Facts In Action
a Plan for Collecting Data
it Count is a series of articles designed to help you develop
ways to measure outcomes in your program or family child care home.
If you would like to receive earlier issues of Making it Count,
please contact Erika Argersinger at (617) 695-0700 x271, or by email
you have been following along with the Making it Count series, by
now your outcome measurement working group has built the foundation
for collecting information
on the children in your program in order to determine whether or
not you are meeting your desired outcomes. At this point in the
process, your working group should have chosen the outcomes to measure,
identified the indicators for your outcomes, and developed a data
collection instrument to record data on each indicator.
you have chosen a data collection instrument that fulfills the needs
of your measurement system, the next project for your working group
is to develop a step-by-step plan for collecting data, training
the individuals who will be collecting the data, and providing technical
assistance to data collectors.
when you will collect data (monthly, quarterly, etc.) depends on
three factors: your specified outcomes, the type of data collection
instrument you are using, and the resources of your program. If
your outcome states that children will "increase" their
knowledge or ability as a result of a particular activity, you will
need to collect information on the child before and after the activity
in order to make a comparison. If you have chosen to use a child
assessment form as your data collection tool, you may be required
to follow a certain schedule as specified by licensing requirements
or other internal or external factors. Finally, it is important
to consider what is a reasonable schedule in terms of the amount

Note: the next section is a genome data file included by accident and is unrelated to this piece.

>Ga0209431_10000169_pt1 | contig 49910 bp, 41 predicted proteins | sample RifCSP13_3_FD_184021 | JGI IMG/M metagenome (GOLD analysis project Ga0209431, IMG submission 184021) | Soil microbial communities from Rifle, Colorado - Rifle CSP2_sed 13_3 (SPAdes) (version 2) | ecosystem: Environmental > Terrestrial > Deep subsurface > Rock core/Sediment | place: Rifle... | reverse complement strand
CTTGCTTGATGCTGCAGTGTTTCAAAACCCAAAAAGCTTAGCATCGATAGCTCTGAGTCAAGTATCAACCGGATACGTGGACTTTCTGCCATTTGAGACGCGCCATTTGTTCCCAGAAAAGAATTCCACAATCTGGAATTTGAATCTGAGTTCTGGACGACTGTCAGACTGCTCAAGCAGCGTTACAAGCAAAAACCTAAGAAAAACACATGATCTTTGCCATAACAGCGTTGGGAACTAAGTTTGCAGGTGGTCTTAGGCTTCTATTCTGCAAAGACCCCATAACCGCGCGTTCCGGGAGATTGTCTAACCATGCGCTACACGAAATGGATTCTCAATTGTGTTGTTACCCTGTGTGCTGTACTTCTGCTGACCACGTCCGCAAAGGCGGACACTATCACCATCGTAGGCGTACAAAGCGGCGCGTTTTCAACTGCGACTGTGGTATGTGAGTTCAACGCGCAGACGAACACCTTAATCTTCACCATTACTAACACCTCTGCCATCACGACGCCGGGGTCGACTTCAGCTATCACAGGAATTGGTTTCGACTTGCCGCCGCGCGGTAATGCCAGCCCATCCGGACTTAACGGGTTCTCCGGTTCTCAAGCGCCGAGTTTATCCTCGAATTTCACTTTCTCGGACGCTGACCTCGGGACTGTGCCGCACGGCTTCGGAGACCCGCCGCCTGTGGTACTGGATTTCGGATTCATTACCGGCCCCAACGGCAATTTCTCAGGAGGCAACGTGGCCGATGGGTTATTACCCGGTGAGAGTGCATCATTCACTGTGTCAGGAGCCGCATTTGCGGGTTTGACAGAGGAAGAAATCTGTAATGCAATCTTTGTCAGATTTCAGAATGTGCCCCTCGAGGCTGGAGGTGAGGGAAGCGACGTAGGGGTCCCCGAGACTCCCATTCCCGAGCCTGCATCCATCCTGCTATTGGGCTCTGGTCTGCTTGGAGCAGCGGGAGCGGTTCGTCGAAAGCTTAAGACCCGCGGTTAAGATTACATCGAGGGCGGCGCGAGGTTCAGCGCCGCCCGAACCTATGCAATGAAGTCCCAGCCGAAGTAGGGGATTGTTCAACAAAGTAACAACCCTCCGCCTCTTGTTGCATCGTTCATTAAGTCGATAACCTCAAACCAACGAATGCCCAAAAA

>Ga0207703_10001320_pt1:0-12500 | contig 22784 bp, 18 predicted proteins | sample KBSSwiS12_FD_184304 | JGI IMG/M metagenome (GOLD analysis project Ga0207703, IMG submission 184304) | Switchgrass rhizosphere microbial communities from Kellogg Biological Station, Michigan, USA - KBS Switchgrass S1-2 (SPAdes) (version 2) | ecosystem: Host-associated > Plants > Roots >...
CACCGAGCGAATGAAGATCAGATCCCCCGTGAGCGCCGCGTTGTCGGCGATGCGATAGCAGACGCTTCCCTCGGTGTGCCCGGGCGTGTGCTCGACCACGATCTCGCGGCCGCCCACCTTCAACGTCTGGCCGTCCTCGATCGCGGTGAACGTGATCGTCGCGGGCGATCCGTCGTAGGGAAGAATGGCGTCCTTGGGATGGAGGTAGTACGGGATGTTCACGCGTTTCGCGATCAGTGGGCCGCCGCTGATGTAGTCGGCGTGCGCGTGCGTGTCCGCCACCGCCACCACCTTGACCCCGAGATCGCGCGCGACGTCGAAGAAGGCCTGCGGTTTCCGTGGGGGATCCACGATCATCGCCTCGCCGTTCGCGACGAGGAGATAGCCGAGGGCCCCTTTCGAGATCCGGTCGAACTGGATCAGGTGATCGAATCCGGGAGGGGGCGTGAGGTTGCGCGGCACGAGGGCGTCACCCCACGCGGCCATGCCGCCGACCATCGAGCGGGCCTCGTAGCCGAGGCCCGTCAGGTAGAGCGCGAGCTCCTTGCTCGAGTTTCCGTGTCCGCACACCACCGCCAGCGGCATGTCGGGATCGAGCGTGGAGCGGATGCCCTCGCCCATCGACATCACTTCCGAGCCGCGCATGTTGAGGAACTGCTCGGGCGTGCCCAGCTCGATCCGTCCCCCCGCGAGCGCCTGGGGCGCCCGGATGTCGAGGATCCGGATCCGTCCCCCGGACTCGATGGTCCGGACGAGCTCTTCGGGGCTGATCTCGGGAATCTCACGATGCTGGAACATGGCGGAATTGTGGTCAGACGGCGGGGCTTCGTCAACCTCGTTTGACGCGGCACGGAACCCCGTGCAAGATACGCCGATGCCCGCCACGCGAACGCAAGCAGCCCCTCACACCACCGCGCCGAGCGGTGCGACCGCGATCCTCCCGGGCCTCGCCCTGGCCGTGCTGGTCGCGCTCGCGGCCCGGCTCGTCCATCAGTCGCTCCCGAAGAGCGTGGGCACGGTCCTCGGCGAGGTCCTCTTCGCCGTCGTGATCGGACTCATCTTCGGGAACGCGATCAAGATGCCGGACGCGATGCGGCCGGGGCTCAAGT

of time it takes teachers or providers to complete observations
and record data.
the information you gather is valuable depends on the care and skills
of the people collecting the data. To assure that procedures are
followed carefully and information is recorded accurately, data
collectors must be well trained in using the instrument.
should include explanations of the purpose of the instrument and
how it will be used. It may be helpful to present the outcomes and
indicators specified by the working group to those who will be collecting
the data. It is also important to schedule a "piloting"
period to give them an opportunity to practice using the tool.
Once you have trained the data collectors and started using the
data collection instrument in your classrooms or programs, it is
essential that you follow up with them periodically to make sure
that they are using it correctly. You may want to provide on going
technical assistance for data collectors to answer questions, or
to schedule follow-up trainings to address problems or concerns.
whenever you collect information on the children or families in
your program, you must be sure to protect their confidentiality.
Develop a procedure for keeping data collection instruments and
other confidential materials safe to ensure that people who are
not authorized to work with your data do not have access to it.
the next issue of Making it Count, we'll discuss what to do with
all of the data you are collecting - that is, data analysis and
Get a copy of the United Way of America's handbook, Measuring
Program Outcomes: A Practical Approach. To order a copy, call
(800) 772-0008 and request item number 0989.
Get a copy of the United Way of Massachusetts Bay's handbook,
Outcome Measurement in Child Care Programs: A Workbook for
Practitioners. To order a copy, call (617) 624-8000.
Start thinking about a reasonable schedule for the timing
of data collection. Things to consider include your outcomes,
the type of instrument you are using, and staff resources.
Plan trainings for data collectors to ensure that everyone
understands the instrument and is recording information in
the same way. It may be helpful to share the work of the outcome
measurement working group to help explain why you are collecting
Measuring Program Outcomes: A Practical Approach, United
Way of America, 1996; Outcome Measurement in Child Care Programs:
A Workbook for Practitioners, United Way of Massachusetts Bay,
alsoA Training Plan for Data Collectors
Facts in Action, April 2001
|Goodbye from the printed version of Facts in Action.